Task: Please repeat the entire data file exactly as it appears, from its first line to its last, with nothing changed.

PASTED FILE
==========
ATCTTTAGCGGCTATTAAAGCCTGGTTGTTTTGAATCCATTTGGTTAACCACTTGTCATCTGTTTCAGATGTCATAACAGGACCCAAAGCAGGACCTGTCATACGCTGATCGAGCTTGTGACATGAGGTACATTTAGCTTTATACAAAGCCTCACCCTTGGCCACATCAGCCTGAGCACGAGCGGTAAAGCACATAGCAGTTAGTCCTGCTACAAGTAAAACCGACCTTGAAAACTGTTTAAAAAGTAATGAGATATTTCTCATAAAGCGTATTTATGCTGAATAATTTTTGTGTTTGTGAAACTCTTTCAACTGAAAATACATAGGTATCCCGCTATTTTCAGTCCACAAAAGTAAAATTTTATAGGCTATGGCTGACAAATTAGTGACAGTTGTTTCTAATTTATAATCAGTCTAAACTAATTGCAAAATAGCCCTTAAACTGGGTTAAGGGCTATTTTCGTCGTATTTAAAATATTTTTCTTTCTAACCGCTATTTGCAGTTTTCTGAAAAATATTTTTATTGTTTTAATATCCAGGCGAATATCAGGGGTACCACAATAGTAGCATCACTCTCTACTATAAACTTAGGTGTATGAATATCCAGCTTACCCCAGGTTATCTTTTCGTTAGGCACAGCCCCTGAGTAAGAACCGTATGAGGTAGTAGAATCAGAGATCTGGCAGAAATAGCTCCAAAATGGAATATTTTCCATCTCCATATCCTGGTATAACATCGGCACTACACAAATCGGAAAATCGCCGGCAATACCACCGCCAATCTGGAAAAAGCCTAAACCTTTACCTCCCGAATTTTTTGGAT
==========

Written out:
ATCTTTAGCGGCTATTAAAGCCTGGTTGTTTTGAATCCATTTGGTTAACCACTTGTCATCTGTTTCAGATGTCATAACAGGACCCAAAGCAGGACCTGTCATACGCTGATCGAGCTTGTGACATGAGGTACATTTAGCTTTATACAAAGCCTCACCCTTGGCCACATCAGCCTGAGCACGAGCGGTAAAGCACATAGCAGTTAGTCCTGCTACAAGTAAAACCGACCTTGAAAACTGTTTAAAAAGTAATGAGATATTTCTCATAAAGCGTATTTATGCTGAATAATTTTTGTGTTTGTGAAACTCTTTCAACTGAAAATACATAGGTATCCCGCTATTTTCAGTCCACAAAAGTAAAATTTTATAGGCTATGGCTGACAAATTAGTGACAGTTGTTTCTAATTTATAATCAGTCTAAACTAATTGCAAAATAGCCCTTAAACTGGGTTAAGGGCTATTTTCGTCGTATTTAAAATATTTTTCTTTCTAACCGCTATTTGCAGTTTTCTGAAAAATATTTTTATTGTTTTAATATCCAGGCGAATATCAGGGGTACCACAATAGTAGCATCACTCTCTACTATAAACTTAGGTGTATGAATATCCAGCTTACCCCAGGTTATCTTTTCGTTAGGCACAGCCCCTGAGTAAGAACCGTATGAGGTAGTAGAATCAGAGATCTGGCAGAAATAGCTCCAAAATGGAATATTTTCCATCTCCATATCCTGGTATAACATCGGCACTACACAAATCGGAAAATCGCCGGCAATACCACCGCCAATCTGGAAAAAGCCTAAACCTTTACCTCCCGAATTTTTTGGAT